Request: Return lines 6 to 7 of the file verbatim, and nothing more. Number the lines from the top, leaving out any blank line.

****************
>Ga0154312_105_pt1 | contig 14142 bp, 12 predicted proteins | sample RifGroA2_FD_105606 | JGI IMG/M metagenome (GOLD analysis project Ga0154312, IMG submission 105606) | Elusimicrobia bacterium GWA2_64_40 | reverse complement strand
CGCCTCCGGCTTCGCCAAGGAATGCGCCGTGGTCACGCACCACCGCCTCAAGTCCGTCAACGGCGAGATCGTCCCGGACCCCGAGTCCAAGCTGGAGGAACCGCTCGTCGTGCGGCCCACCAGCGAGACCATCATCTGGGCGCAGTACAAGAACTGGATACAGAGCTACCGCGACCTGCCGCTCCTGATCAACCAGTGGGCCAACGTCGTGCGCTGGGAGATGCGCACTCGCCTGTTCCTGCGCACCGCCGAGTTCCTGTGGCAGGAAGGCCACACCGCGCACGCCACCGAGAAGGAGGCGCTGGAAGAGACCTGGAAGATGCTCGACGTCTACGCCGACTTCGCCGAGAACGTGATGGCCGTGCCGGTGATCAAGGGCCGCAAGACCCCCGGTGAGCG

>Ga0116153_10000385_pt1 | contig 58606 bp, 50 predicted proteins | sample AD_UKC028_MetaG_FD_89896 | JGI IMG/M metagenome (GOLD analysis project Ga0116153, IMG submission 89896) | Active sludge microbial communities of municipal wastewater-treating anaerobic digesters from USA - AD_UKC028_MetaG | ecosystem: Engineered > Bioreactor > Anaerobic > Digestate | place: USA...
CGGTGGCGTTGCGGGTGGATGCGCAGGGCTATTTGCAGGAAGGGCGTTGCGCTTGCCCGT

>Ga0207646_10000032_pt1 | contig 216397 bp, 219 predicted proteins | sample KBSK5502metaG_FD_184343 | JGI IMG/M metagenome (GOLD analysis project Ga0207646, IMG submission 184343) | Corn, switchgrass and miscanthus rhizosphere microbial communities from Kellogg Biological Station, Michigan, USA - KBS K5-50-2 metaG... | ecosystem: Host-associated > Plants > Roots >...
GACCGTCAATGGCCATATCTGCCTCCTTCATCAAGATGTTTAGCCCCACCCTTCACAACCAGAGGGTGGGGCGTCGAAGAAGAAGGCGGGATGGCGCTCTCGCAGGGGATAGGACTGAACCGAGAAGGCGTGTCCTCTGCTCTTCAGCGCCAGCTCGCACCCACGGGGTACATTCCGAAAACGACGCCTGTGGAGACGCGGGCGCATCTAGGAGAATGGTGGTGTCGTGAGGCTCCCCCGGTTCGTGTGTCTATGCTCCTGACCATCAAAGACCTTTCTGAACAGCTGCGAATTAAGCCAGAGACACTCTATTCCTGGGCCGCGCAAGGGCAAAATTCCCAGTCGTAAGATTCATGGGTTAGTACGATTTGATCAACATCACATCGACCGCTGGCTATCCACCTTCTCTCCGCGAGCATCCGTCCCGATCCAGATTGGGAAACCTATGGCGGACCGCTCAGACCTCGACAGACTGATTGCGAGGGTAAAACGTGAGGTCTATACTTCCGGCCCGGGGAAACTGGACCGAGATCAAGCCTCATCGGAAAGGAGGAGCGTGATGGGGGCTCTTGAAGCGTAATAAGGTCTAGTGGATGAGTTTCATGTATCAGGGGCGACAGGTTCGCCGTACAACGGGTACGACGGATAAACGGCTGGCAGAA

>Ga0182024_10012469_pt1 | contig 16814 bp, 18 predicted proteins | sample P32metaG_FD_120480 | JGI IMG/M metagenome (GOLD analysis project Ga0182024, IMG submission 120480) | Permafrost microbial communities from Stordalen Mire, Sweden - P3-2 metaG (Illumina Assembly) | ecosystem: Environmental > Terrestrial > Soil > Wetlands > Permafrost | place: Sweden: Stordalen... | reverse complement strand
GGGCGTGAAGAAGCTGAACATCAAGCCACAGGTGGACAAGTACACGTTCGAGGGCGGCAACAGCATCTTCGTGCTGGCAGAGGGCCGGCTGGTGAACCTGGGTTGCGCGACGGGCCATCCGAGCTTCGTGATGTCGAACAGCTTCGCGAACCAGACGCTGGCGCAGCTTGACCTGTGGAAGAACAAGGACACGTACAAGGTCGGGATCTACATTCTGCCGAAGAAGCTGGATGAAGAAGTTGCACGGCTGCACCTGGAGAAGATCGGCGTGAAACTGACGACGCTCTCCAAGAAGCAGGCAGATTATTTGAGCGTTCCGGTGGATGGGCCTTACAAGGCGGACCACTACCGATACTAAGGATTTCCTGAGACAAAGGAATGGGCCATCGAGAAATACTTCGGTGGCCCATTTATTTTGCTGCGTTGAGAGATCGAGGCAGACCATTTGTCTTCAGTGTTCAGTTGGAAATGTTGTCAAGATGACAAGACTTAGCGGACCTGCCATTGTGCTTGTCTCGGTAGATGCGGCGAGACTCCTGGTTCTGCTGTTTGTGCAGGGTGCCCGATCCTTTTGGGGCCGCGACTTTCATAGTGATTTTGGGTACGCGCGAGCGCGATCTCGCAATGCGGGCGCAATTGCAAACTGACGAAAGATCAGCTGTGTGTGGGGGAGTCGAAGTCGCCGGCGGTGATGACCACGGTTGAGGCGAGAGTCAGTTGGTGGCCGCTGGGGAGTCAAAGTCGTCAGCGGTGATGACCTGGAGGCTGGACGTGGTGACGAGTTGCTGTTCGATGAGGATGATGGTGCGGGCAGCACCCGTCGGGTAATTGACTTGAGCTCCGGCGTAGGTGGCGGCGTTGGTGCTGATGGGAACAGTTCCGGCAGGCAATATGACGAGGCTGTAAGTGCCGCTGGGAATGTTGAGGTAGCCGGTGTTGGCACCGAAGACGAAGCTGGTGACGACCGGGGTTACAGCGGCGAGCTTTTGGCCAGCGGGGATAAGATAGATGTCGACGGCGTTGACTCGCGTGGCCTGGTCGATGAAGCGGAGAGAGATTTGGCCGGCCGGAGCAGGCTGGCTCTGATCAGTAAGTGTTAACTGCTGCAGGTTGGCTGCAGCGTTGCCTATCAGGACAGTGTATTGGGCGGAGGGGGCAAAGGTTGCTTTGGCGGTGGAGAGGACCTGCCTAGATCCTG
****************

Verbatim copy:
GACCGTCAATGGCCATATCTGCCTCCTTCATCAAGATGTTTAGCCCCACCCTTCACAACCAGAGGGTGGGGCGTCGAAGAAGAAGGCGGGATGGCGCTCTCGCAGGGGATAGGACTGAACCGAGAAGGCGTGTCCTCTGCTCTTCAGCGCCAGCTCGCACCCACGGGGTACATTCCGAAAACGACGCCTGTGGAGACGCGGGCGCATCTAGGAGAATGGTGGTGTCGTGAGGCTCCCCCGGTTCGTGTGTCTATGCTCCTGACCATCAAAGACCTTTCTGAACAGCTGCGAATTAAGCCAGAGACACTCTATTCCTGGGCCGCGCAAGGGCAAAATTCCCAGTCGTAAGATTCATGGGTTAGTACGATTTGATCAACATCACATCGACCGCTGGCTATCCACCTTCTCTCCGCGAGCATCCGTCCCGATCCAGATTGGGAAACCTATGGCGGACCGCTCAGACCTCGACAGACTGATTGCGAGGGTAAAACGTGAGGTCTATACTTCCGGCCCGGGGAAACTGGACCGAGATCAAGCCTCATCGGAAAGGAGGAGCGTGATGGGGGCTCTTGAAGCGTAATAAGGTCTAGTGGATGAGTTTCATGTATCAGGGGCGACAGGTTCGCCGTACAACGGGTACGACGGATAAACGGCTGGCAGAA

>Ga0182024_10012469_pt1 | contig 16814 bp, 18 predicted proteins | sample P32metaG_FD_120480 | JGI IMG/M metagenome (GOLD analysis project Ga0182024, IMG submission 120480) | Permafrost microbial communities from Stordalen Mire, Sweden - P3-2 metaG (Illumina Assembly) | ecosystem: Environmental > Terrestrial > Soil > Wetlands > Permafrost | place: Sweden: Stordalen... | reverse complement strand